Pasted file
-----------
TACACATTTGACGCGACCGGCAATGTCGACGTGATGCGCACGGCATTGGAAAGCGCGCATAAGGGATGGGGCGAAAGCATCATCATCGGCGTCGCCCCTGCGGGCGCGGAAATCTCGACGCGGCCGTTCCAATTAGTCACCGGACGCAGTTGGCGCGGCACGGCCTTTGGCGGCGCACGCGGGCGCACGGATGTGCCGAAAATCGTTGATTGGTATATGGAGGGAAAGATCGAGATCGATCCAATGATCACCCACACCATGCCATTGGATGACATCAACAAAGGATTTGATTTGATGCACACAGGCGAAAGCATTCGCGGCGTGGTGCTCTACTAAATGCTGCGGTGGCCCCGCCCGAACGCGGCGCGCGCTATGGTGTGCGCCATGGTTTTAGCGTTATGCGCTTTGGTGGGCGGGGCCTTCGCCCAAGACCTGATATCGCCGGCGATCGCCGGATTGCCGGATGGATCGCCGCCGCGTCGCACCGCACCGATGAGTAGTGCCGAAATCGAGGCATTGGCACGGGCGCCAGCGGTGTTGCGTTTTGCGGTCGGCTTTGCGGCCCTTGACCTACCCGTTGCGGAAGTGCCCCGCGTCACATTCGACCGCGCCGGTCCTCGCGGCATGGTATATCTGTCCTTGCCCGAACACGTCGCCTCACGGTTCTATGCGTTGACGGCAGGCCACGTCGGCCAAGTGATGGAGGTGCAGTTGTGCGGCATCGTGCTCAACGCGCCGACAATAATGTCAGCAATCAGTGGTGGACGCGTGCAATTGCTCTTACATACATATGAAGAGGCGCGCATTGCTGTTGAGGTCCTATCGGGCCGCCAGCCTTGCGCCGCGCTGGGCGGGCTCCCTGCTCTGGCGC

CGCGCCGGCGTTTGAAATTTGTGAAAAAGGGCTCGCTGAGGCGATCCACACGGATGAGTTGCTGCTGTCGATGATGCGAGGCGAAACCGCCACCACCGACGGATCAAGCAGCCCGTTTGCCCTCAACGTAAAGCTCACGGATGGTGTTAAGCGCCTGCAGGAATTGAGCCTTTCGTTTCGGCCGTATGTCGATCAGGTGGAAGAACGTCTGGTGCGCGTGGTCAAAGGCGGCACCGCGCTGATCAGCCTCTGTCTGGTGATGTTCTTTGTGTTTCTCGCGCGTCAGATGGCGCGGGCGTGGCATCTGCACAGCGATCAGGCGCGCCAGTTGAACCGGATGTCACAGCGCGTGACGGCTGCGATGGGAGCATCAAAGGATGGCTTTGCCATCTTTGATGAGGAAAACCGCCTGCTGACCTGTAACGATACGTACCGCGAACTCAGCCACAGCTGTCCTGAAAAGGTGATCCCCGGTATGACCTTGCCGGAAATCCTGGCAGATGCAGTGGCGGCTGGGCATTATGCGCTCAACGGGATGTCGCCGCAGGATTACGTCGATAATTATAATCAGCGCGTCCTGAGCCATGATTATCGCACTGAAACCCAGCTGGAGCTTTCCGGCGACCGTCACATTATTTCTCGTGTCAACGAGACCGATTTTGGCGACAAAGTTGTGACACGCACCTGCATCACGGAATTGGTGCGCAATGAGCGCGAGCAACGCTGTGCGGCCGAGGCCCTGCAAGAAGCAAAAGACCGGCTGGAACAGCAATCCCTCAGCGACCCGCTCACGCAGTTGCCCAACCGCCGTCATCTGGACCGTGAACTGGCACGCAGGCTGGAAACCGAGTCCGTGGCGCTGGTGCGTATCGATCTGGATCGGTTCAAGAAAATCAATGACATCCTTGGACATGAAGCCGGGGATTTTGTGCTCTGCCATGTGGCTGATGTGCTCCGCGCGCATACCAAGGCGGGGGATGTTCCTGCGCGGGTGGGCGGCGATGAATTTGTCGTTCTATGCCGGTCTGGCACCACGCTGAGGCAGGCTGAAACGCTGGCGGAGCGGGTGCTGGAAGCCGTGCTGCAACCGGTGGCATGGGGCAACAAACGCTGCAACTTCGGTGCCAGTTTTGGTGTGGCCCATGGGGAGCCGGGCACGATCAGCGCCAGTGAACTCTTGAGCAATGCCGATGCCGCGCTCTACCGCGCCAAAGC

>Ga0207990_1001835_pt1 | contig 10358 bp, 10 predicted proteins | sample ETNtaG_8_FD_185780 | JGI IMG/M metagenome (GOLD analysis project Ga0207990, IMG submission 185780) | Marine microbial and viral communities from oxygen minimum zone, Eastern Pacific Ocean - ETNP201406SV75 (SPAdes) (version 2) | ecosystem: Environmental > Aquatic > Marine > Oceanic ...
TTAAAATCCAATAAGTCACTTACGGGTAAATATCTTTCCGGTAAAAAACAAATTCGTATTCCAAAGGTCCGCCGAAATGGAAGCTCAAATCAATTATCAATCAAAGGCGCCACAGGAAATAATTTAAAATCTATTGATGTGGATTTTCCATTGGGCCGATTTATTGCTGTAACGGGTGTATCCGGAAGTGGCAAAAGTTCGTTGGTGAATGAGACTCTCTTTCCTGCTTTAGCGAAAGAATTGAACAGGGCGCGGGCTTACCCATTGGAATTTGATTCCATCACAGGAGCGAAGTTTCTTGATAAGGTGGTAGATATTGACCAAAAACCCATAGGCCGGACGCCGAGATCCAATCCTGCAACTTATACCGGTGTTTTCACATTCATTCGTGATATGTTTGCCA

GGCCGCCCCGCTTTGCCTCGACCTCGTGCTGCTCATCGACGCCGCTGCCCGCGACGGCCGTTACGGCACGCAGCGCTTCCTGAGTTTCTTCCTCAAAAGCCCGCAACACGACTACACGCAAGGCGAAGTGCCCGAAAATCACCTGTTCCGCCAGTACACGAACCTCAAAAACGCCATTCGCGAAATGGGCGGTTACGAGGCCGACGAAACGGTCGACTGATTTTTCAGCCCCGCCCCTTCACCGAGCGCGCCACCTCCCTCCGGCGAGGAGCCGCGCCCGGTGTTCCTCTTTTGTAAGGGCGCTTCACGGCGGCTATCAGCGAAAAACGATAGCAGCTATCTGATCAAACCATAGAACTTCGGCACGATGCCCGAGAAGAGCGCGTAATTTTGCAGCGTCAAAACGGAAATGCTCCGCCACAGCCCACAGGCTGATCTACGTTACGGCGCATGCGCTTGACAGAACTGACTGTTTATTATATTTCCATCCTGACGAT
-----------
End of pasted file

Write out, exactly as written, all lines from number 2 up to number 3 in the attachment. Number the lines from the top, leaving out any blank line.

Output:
CGCGCCGGCGTTTGAAATTTGTGAAAAAGGGCTCGCTGAGGCGATCCACACGGATGAGTTGCTGCTGTCGATGATGCGAGGCGAAACCGCCACCACCGACGGATCAAGCAGCCCGTTTGCCCTCAACGTAAAGCTCACGGATGGTGTTAAGCGCCTGCAGGAATTGAGCCTTTCGTTTCGGCCGTATGTCGATCAGGTGGAAGAACGTCTGGTGCGCGTGGTCAAAGGCGGCACCGCGCTGATCAGCCTCTGTCTGGTGATGTTCTTTGTGTTTCTCGCGCGTCAGATGGCGCGGGCGTGGCATCTGCACAGCGATCAGGCGCGCCAGTTGAACCGGATGTCACAGCGCGTGACGGCTGCGATGGGAGCATCAAAGGATGGCTTTGCCATCTTTGATGAGGAAAACCGCCTGCTGACCTGTAACGATACGTACCGCGAACTCAGCCACAGCTGTCCTGAAAAGGTGATCCCCGGTATGACCTTGCCGGAAATCCTGGCAGATGCAGTGGCGGCTGGGCATTATGCGCTCAACGGGATGTCGCCGCAGGATTACGTCGATAATTATAATCAGCGCGTCCTGAGCCATGATTATCGCACTGAAACCCAGCTGGAGCTTTCCGGCGACCGTCACATTATTTCTCGTGTCAACGAGACCGATTTTGGCGACAAAGTTGTGACACGCACCTGCATCACGGAATTGGTGCGCAATGAGCGCGAGCAACGCTGTGCGGCCGAGGCCCTGCAAGAAGCAAAAGACCGGCTGGAACAGCAATCCCTCAGCGACCCGCTCACGCAGTTGCCCAACCGCCGTCATCTGGACCGTGAACTGGCACGCAGGCTGGAAACCGAGTCCGTGGCGCTGGTGCGTATCGATCTGGATCGGTTCAAGAAAATCAATGACATCCTTGGACATGAAGCCGGGGATTTTGTGCTCTGCCATGTGGCTGATGTGCTCCGCGCGCATACCAAGGCGGGGGATGTTCCTGCGCGGGTGGGCGGCGATGAATTTGTCGTTCTATGCCGGTCTGGCACCACGCTGAGGCAGGCTGAAACGCTGGCGGAGCGGGTGCTGGAAGCCGTGCTGCAACCGGTGGCATGGGGCAACAAACGCTGCAACTTCGGTGCCAGTTTTGGTGTGGCCCATGGGGAGCCGGGCACGATCAGCGCCAGTGAACTCTTGAGCAATGCCGATGCCGCGCTCTACCGCGCCAAAGC

>Ga0207990_1001835_pt1 | contig 10358 bp, 10 predicted proteins | sample ETNtaG_8_FD_185780 | JGI IMG/M metagenome (GOLD analysis project Ga0207990, IMG submission 185780) | Marine microbial and viral communities from oxygen minimum zone, Eastern Pacific Ocean - ETNP201406SV75 (SPAdes) (version 2) | ecosystem: Environmental > Aquatic > Marine > Oceanic ...